Although many get started in cleaning just to make ends meet for now, they end up sticking with the profession for years because they realize the intense professionalism it takes to succeed.

So, with that in mind, how do you keep your skills sharp so you don’t fall behind the curve?

Here’s what:

1. Find What Truly Motivates You about Cleaning

It’s difficult to keep your motivation in cleaning, or in any profession, if it just amounts to a paycheck and something to do. True motivation comes from focusing on deeper, underlying desires.

For example, you may enjoy seeing how elated customers get when they see the job you’ve done. You enjoy being of service to others and helping them get what they want.

Or, you may love the sophisticated science and challenge of sanitizing large facilities. Or, you might like showing your management the business results you deliver, like reduced employee sicknesses and absences due to your team’s work.

You’ll have to discover what truly drives you. And it may change over time as you get deeper into the profession.

2. Improve At Least One Little Step Each Day

Nothing gets more boring in life than doing the same old thing each day, getting basically the same ol’ results.

Regardless of your position on the cleaning team, focus on what you can do better daily.

How can you do your job faster, without sacrificing work quality? What new product could you try that sanitizes, and reduces the chances of sickness? What simple extra can you toss in to make your customer happier?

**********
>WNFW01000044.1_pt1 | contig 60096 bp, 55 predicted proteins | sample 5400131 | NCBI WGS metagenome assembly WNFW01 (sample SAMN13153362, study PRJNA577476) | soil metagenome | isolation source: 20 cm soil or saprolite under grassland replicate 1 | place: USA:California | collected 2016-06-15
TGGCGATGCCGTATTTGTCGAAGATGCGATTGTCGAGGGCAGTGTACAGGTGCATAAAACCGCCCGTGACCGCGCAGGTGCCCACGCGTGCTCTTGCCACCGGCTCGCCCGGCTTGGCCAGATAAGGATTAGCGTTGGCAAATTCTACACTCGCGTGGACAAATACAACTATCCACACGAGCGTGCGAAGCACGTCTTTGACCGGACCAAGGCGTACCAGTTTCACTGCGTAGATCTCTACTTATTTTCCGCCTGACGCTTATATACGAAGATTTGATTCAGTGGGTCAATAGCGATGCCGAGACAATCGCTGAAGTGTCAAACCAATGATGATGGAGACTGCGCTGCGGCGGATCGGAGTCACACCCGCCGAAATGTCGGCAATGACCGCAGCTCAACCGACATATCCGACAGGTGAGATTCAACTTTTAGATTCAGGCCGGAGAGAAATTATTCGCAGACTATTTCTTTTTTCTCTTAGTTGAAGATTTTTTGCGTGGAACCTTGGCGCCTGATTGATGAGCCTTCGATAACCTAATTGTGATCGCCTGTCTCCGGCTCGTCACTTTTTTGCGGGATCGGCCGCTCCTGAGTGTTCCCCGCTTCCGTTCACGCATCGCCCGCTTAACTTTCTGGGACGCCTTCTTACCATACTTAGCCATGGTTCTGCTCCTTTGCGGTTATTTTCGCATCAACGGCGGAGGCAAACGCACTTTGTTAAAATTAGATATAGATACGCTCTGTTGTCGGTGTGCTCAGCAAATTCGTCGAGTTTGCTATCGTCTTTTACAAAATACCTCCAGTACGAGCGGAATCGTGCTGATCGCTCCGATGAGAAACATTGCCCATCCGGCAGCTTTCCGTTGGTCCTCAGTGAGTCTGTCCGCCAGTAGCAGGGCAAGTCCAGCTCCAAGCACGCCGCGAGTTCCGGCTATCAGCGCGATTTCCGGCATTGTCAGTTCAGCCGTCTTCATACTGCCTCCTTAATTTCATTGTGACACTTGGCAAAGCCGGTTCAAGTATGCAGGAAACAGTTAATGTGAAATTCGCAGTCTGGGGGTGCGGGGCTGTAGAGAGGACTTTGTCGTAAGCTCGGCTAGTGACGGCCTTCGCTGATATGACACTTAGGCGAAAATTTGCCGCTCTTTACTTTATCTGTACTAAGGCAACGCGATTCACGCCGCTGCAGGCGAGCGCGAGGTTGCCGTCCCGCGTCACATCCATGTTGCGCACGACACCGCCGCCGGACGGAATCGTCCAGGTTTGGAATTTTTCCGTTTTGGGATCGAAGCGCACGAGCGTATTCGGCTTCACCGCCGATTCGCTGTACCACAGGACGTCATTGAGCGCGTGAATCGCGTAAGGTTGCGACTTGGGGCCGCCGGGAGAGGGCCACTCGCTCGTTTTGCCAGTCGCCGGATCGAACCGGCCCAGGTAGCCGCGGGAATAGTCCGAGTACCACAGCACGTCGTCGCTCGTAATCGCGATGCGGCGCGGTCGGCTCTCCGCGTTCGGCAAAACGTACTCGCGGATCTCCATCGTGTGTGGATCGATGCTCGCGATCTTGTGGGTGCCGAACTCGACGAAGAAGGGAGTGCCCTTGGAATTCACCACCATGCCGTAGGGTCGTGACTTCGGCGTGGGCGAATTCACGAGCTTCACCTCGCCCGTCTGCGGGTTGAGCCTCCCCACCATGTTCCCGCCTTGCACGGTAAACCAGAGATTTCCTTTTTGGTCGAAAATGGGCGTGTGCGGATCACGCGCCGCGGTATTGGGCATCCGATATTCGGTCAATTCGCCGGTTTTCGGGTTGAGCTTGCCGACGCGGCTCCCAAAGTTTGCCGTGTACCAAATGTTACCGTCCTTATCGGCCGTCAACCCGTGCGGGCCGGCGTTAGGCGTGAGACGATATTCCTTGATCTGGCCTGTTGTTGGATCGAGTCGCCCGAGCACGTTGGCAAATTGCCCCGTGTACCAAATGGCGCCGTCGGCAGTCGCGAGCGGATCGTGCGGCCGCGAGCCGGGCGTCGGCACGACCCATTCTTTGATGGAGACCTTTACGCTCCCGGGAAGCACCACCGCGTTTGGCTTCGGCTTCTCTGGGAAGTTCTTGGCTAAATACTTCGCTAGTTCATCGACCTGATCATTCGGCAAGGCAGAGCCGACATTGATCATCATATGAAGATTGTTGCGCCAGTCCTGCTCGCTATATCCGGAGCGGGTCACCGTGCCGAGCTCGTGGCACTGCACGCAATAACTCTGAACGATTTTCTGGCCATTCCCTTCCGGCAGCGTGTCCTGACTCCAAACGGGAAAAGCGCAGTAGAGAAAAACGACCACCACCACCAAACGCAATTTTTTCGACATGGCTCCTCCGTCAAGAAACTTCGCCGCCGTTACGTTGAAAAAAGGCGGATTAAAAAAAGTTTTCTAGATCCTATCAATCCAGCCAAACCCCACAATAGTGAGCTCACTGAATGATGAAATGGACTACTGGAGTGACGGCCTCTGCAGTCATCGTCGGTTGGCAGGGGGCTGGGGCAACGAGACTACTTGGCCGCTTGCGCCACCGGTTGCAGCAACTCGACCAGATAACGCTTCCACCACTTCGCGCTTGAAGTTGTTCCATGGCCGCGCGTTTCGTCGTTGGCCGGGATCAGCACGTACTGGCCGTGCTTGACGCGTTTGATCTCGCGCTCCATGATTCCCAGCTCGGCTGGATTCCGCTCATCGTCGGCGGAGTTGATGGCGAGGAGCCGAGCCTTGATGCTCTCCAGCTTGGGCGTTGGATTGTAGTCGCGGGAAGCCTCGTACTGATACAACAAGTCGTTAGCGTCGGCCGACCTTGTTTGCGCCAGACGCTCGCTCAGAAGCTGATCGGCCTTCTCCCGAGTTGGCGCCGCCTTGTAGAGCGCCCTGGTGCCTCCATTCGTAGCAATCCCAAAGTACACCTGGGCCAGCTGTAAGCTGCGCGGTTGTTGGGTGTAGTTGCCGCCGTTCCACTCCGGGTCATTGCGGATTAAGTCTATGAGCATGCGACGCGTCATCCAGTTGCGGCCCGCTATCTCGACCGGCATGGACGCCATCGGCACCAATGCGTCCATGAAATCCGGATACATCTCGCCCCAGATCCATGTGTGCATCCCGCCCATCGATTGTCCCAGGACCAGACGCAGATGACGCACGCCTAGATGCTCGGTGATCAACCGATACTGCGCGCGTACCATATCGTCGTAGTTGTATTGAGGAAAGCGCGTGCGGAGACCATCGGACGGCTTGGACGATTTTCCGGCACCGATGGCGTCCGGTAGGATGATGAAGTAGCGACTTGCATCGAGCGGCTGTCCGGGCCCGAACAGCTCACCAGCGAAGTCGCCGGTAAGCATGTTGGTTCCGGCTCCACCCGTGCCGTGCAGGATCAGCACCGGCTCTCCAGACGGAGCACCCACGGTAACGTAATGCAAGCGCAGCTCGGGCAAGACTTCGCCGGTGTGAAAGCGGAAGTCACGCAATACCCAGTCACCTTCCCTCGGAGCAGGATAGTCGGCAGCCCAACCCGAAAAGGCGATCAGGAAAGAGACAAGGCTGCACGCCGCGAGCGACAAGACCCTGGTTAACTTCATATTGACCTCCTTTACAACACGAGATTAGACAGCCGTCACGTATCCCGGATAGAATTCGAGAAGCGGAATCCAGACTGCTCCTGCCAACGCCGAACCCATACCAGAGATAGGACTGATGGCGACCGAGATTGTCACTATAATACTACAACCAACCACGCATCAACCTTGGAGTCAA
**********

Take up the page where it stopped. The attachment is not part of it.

Many cleaning pros get stuck in the same old routine. If you focus on small innovations daily, you’ll easily find yourself near the top of the pack.

That makes your job, or business, more secure.

Staying at your best isn’t easy. It takes hard work and constantly pushing yourself outside your comfort zone. But, you’ll love your work and getting up ready to start each new day if you maintain that focus.

Understanding Active And Passive Odor Control

Restroom odors can be a huge business killer if customers come into your store. If you run an office with employees only, then you get complaints and reduced work performance.

With the traffic your restroom gets, it can be difficult to control the unpleasant odors that come out as a result.

So, let’s talk about some of the common issues with passive and active odor control. But first, let’s define each:

  1. Active odor control involves using battery-operated dispensers with fans or propellants that push the odor-eater into the air